Nurse Heather Gatchet’s shift in the emergency department at Salem Health’s Salem Hospital in Oregon typically starts at 6 a.m. Before that, she packs her daughter’s lunch, drinks tea, and — to stave off her panic — calls her mom on the way to work.
“My mom’s like my cup of coffee,” Gatchet said, her voice breaking, “to mentally psych myself up for what I’m walking into.” Gatchet’s mother reminds her she is good at what she does and she’s loved. After she walks in and sees her colleagues in the break room, Gatchet said, her panic lifts: “This is my team, and it feels safe again.”
More than 700 days have passed since the first case of covid-19 was confirmed in Oregon. Like the rest of the country, Oregon had far more cases in early 2022’s omicron surge than in any previous peak of the pandemic. New cases have begun to recede, but the sheer volume of infections continues to swamp hospitals nationwide. Salem Hospital, where Gatchet works, is adapting, yet again, to accommodate more patients than it is licensed to hold.
Dr. Peter Hakim works alongside Gatchet. Recently, his mother-in-law had a heart attack and was taken to a small, rural hospital. She needed specialty care that wasn’t available there. “They could not find a bed for her anywhere in Washington or Oregon for 24 hours,” Hakim said. “So she was sitting in this small six-bed emergency department and couldn’t get transferred out.”
His mother-in-law eventually got the care she needed. A lot of people, Hakim said, “are not as lucky.”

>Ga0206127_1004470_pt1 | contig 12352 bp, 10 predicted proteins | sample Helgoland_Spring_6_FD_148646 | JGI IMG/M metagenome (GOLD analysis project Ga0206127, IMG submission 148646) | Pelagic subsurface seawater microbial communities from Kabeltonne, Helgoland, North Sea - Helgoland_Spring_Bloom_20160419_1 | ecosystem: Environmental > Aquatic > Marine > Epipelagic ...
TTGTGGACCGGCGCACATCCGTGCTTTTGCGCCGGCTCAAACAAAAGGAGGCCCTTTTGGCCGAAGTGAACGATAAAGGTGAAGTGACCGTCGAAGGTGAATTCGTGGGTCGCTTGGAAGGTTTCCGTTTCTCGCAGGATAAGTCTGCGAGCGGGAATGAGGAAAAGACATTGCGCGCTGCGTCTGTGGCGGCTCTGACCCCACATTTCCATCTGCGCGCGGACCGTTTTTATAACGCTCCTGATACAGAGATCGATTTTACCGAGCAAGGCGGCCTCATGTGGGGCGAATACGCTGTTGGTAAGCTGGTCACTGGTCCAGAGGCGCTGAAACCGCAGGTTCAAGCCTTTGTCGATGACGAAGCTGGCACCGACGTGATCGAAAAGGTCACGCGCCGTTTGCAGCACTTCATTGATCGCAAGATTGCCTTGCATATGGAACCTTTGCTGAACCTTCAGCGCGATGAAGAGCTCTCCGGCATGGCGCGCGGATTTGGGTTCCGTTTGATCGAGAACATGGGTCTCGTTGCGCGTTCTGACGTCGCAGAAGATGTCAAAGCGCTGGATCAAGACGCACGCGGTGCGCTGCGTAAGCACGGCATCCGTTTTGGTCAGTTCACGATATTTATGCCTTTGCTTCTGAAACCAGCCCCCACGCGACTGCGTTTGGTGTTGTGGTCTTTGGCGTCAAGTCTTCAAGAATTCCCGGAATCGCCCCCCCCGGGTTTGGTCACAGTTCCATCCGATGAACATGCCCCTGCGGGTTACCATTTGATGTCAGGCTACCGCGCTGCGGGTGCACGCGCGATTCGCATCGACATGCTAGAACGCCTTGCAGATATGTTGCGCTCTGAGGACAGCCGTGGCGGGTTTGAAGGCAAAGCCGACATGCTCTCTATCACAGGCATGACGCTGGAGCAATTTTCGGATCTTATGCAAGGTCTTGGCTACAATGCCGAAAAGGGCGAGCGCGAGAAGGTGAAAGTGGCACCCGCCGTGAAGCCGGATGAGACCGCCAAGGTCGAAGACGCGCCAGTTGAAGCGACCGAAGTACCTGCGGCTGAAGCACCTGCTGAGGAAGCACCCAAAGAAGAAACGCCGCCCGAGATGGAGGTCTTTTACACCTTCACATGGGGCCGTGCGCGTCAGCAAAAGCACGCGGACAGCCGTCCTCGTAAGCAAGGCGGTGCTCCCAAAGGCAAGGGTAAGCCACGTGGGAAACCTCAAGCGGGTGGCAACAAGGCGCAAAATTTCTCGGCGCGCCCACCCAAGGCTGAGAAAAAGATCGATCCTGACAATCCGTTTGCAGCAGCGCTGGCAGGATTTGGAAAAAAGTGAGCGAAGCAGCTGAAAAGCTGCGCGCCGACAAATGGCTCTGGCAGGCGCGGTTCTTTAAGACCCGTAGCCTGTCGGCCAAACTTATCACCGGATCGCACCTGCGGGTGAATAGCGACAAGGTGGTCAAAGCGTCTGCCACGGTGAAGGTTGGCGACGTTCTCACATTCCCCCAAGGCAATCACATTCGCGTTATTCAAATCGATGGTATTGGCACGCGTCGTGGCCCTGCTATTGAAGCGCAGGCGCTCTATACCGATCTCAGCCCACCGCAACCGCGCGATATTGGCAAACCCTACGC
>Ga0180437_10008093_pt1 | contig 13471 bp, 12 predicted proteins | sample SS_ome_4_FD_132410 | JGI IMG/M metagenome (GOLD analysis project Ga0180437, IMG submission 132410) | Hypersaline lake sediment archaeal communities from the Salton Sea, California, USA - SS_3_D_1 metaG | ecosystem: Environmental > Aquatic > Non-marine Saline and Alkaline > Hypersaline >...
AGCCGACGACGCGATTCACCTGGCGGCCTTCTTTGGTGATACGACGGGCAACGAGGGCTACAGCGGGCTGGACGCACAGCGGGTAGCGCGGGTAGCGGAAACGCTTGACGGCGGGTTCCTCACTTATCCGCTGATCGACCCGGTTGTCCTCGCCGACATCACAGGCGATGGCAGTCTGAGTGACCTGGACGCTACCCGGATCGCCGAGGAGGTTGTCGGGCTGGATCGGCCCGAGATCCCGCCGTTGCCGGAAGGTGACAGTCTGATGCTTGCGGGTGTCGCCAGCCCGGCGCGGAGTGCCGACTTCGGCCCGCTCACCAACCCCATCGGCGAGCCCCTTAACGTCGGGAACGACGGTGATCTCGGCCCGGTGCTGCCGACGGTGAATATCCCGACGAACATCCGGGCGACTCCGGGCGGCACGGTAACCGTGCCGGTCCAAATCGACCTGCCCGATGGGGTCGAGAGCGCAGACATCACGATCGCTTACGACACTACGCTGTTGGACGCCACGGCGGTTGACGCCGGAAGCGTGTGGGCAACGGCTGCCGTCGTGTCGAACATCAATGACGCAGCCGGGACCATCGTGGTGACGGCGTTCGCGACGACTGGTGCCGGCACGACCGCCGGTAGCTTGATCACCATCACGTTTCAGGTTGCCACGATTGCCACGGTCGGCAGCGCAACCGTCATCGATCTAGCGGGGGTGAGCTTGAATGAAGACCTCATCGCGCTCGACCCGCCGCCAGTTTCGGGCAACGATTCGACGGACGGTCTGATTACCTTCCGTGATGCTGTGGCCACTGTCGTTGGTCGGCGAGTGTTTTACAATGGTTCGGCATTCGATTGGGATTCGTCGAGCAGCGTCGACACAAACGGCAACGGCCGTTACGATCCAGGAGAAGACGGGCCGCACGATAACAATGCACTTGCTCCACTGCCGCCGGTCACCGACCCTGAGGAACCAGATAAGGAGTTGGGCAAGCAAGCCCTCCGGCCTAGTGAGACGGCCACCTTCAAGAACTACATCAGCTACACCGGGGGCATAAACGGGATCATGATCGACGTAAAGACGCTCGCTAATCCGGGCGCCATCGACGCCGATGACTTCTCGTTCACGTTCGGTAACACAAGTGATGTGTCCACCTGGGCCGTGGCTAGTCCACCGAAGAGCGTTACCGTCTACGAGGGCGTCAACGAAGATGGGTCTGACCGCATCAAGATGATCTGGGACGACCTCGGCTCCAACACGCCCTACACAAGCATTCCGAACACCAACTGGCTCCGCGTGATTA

The Salem Hospital emergency department has 100 beds. To handle the influx of people seeking treatment, hospital staffers have made space by putting dozens of beds in the halls.
By noon, those hall beds are occupied, and ambulances are pulling up to the bay behind the hospital — seven, eight, nine at a time.
The pressure builds through the afternoon as more patients arrive. Three years ago, treating people in the hallways would have been an extraordinary measure. Now Gatchet and Hakim prepare for it every day.
Some of what Hakim does as a physician, like cutting off a patient’s clothing to examine a broken hip, is too sensitive for the hallway. He said he took one patient into the bathroom to complete an exam: “That is the one private space we could find at the time.”
The hospital has been above 100% capacity for months, with patients doubled up — and even occasionally tripled up — in their rooms, according to hospital executives. Salem Health allowed a reporter to shadow Gatchet and other staff members on Jan. 27, which proved to be the day with the highest number of covid patients yet — 122 people, nearly 1 in 4 patients in the hospital had the virus.
About 70% of those covid patients were admitted with respiratory symptoms, while the rest were asymptomatic cases discovered during admissions screening, according to hospital executives.
But those 122 patients were just part of the strain from the pandemic. If the health system were a line of dominoes, emergency medicine would be at one end. But the domino that tipped first and knocked the other parts down is long-term care. Statewide, more than 70% of long-term care facilities had a staff member or resident test positive for covid in January, with many reporting full-blown outbreaks.
Low-paid caregivers are burned out and quitting the long-term care sector in huge numbers — it’s one of many industries competing for workers in a crunched labor market experiencing record resignations and retirements.